Wednesday, October 31, 2012

Looking at Craft: CCSS in Action
            I want to share with you my experience teaching a CCSS inspired lesson to my graduate students at Queens College. Fortunately for me, I get to teach a class called “History through Children’s Literature,” and each week we discus books through two lenses—history and literature—and how to share these books with children.

            Our recent focus was on Night Flight, a picture book written by Robert Burleigh and illustrated by Wendell Minor. This book describes Amelia Earhart’s 1932 solo flight across the Atlantic, a trip she took exactly five years after Charles Lindberg’s famous flight. To begin our discussion, I asked the students what they thought about the book, a poetic text accompanied by emotionally charged, vibrant paintings.

            Here’s what happened. Every single student talked about the paintings—how intriguing they are because they provide so many different perspectives on Amelia, how well-researched they are, and how “you don’t even have to read the book because the pictures tell it all. You know the story without reading the words.” And while all the students were shaking their heads in agreement and I was weighing how to proceed, one person—and it only takes one—remarked that the language was very rich.

            I took that comment as an invitation to discuss the language—the craft of language as suggested by CCSS. The standards remind us to distinguish between information provided by the illustrations and information provided by the text.They also remind us to examine meaning of domain-specific words and phrases. Night Flight contains a great deal of figurative language—alliteration, similie, metaphor, personification, and repetition. This language is used for a purpose. It helps the reader experience the emotion of the flight—the ups and downs Earhart experienced.

            I shared with my students how the language of the book began by conveying a feeling of calm, then changed to a feeling of tension, and ended with a feeling of calm restored. In effect, readers experienced calm→tension→calm. To demonstrate this, we divided a large sheet of paper into three columns and reread the book, writing down the words and phrases that conveyed these feelings. Here are a few examples (all quotes) of what we found:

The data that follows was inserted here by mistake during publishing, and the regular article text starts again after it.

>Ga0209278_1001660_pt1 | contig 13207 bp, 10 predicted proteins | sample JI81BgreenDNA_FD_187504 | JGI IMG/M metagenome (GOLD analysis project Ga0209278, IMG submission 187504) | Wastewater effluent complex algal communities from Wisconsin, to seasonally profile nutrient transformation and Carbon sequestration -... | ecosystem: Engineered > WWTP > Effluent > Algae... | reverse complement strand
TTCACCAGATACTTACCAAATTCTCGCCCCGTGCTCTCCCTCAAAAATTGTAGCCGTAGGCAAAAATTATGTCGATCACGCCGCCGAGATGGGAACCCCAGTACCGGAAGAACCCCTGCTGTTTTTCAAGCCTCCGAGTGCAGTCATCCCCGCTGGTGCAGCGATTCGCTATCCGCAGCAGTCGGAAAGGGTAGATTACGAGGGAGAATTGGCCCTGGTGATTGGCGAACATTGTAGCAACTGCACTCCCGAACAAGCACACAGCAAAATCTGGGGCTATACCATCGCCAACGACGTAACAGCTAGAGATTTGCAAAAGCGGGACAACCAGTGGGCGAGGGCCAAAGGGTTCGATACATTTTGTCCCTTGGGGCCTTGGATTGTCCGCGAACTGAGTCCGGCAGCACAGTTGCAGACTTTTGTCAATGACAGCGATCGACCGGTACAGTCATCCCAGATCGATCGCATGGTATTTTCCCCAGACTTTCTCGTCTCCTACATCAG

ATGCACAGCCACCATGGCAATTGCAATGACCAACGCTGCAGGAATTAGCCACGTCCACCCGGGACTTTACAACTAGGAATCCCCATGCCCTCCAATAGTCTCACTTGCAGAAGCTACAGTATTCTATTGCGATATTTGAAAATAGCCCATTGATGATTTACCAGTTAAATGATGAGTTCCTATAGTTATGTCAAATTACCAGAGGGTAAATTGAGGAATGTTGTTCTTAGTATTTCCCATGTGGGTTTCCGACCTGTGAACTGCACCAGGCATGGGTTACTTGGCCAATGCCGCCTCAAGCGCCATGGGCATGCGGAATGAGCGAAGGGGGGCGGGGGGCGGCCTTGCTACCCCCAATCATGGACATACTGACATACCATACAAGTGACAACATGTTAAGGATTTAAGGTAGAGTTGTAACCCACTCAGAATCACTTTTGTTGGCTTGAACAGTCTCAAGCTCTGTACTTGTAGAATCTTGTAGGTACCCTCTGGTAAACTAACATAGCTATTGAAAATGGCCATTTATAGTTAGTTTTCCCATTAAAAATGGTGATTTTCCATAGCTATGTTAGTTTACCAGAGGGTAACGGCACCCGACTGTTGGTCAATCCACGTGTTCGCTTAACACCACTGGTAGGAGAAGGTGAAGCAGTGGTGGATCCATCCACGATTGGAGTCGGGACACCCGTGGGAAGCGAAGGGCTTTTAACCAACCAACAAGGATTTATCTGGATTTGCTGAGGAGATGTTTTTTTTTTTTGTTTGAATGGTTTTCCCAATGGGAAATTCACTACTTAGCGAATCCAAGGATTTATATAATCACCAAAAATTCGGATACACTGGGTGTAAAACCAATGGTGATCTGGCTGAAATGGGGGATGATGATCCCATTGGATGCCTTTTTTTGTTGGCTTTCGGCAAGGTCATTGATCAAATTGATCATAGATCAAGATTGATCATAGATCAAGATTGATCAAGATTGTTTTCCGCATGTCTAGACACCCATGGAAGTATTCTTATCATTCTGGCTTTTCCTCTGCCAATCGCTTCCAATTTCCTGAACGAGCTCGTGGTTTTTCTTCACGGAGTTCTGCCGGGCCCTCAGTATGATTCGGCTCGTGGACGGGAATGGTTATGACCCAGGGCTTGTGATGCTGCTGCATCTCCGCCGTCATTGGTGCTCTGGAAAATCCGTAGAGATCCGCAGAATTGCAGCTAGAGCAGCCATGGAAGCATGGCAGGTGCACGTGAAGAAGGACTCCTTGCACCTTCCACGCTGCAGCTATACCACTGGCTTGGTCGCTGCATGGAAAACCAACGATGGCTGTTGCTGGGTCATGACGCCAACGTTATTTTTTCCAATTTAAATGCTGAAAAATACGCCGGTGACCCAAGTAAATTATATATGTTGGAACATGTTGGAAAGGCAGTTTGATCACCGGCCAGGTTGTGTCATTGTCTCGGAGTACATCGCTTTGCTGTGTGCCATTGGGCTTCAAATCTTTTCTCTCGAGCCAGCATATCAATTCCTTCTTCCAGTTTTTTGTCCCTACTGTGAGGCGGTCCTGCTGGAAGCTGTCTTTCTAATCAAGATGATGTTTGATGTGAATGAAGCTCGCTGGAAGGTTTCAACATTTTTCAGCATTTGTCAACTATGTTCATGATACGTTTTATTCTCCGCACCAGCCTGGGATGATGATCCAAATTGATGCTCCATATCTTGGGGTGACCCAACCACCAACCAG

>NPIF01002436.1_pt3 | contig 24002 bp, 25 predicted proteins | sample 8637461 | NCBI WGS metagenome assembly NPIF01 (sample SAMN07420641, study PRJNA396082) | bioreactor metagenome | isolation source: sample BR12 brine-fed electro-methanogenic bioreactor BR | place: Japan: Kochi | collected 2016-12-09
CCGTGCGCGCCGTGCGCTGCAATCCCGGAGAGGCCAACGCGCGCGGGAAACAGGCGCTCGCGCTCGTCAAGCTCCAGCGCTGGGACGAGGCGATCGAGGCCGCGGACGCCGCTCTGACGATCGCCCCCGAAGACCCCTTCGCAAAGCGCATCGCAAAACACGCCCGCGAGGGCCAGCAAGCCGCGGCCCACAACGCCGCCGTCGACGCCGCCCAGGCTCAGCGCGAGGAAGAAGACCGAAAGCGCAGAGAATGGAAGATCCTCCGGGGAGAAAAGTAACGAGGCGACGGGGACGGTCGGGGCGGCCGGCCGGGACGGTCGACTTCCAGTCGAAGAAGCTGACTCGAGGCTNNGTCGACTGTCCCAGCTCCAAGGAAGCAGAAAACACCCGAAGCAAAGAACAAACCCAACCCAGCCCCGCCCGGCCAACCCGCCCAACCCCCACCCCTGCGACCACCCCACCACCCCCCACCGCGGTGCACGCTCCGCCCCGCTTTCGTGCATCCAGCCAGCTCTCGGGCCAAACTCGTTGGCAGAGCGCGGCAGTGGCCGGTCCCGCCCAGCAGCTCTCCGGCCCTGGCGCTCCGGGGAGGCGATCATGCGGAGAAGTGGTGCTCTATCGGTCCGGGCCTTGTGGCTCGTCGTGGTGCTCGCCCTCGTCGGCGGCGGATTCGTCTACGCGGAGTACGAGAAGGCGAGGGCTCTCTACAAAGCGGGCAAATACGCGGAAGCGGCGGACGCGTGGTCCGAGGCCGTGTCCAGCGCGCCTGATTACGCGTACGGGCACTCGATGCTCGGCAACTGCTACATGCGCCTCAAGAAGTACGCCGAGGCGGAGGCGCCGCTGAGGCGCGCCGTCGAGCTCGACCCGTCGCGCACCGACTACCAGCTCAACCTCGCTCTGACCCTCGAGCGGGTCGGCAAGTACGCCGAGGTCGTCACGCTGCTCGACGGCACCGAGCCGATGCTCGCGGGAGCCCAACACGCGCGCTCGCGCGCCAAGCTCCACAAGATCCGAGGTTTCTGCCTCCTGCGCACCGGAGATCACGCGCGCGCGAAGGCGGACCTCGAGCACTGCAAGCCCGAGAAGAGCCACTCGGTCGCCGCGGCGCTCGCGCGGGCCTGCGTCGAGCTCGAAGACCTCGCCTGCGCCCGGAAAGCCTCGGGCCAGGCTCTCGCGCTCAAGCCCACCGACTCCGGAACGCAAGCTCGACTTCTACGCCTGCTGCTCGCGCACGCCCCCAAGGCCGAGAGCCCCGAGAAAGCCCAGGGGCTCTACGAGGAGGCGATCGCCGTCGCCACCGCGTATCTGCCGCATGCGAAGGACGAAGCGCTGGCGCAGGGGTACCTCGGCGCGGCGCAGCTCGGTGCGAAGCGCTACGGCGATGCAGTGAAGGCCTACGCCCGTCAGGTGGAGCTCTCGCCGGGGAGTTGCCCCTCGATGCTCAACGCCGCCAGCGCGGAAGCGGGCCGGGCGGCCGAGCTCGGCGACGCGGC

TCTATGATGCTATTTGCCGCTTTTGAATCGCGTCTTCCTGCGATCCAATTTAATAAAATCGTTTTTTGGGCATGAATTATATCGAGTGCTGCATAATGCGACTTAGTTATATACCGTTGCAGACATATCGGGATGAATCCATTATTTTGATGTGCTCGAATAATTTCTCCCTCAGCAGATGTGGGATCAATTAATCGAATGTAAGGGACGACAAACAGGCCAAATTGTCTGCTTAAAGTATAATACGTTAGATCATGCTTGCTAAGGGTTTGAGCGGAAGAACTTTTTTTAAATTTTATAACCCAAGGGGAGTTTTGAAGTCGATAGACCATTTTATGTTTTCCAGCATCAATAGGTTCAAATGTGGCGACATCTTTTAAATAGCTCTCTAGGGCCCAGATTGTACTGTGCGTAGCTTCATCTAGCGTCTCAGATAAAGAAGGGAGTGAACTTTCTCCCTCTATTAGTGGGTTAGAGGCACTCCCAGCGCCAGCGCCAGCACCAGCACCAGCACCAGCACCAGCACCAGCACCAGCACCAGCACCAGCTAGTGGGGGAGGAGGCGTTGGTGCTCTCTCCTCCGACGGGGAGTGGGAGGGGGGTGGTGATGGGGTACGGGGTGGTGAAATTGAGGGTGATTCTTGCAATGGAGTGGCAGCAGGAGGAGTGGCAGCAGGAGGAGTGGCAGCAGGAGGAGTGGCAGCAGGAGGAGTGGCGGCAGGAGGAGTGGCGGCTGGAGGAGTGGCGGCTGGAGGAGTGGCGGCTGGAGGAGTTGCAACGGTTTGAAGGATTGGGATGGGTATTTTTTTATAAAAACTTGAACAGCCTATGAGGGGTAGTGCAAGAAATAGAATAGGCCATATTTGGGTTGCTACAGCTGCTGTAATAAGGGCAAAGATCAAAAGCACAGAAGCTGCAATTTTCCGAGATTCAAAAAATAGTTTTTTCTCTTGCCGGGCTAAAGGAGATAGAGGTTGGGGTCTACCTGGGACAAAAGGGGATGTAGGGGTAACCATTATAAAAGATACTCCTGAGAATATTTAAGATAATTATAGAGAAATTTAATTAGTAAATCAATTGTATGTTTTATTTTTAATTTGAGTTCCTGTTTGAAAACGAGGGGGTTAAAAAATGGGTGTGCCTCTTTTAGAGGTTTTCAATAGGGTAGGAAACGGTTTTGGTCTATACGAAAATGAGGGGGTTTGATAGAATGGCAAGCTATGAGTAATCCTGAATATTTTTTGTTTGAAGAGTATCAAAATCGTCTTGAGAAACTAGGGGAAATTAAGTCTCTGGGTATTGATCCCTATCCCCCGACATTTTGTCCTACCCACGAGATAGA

Calm (pp. 1-7)                          Tense (pp. 8-20)                               Calm (pp. 21-27)
The plane swoops like a swallow…

The waves are curls of cream-colored froth.

…wisps of shimmering clouds

The blackness erupts.

Fists of rain pummel the cockpit windshield.

Lightening scribbles its zigzag warning…
The countryside spreads out like a green fan beneath her.

…unbelievable stillness inside her

A great peace wells up.

            Amelia, we see, begins the flight confidently and even has time to enjoy the scene from her window. Yet, it turned into a tough flight. The weather was bad. Her altimeter broke. The wings of the plane iced up. The plane was leaking gas. Yet she successfully landed in Ireland and emerged with a smile. The language of the text, combined with the illustrations helps us experience this.

            I am telling you all of this for a reason. The CCSS, in calling for a rigorous approach to literacy, reminds us to take an in-depth look at nonfiction books. In calling for us to pay attention to the craft of nonfiction, we are reminded by CCSS to think about the language choices authors make. At first my students paid no attention the words as a source of meaning, opting instead to focus entirely on the very appealing and meaningful illustrations. Yet after our discussion and analysis of the words, one student remarked that she had never really thought about looking at the language and another said she would like to try this with her students. In my opinion, that’s the value of CCSS. It opens up avenues of investigation that we might not think about.


  1. The tension that Burleigh builds throughout the text is masterful. A great pairing would be NIGHT FLIGHT with ONE GIANT LEAP, written and illustrated by the same team. While we all know that the first moon landing was a success, each and every time I read the book aloud, I feel that I reliving that first trip; such is the dramatic tension established within the narrative.

  2. Thanks for the suggestion. I'm going to bring ONE GIANT LEAP to class too.

  3. I love NIGHT FLIGHT, and I think it's a great choice for demonstrating CC ideas. When I read it, it also raises other questions for me, which I think can also enhance the CCSS-focused discussions. One of the best things about the book is how it puts the reader right there with Amelia, even inside her head. But how does it do this? How do we know what really happened or what she was really thinking and feeling? Is this book demonstrating the artful relaying of facts, or an informed imagination? Where is the line between the two? There might be primary sources that gave the author the necessary proof, but unfortunately the publisher chose not to provide a bibliography or any explanation, so we are left to wonder. I think understanding, or at least discussing, where the line gets drawn between fiction and nonfiction, and why an author might make the choices involved in either direction, is an important part of the goals of the CCSS.

  4. You raise a really important point. How can an author put us inside the head of his subject, revealing her thoughts to us? I am assuming that Robert Burleigh relied on Amelia Earhart's books and articles, but there is a problem with that. Amelia was known to stretch the truth. And, as you mentioned, the author hasn't told us the sources for this information. Even so, this situation is useful for discussing how historical accounts are created and the criteria we need for evaluating them. it could also prompt further research about Amelia Earhart.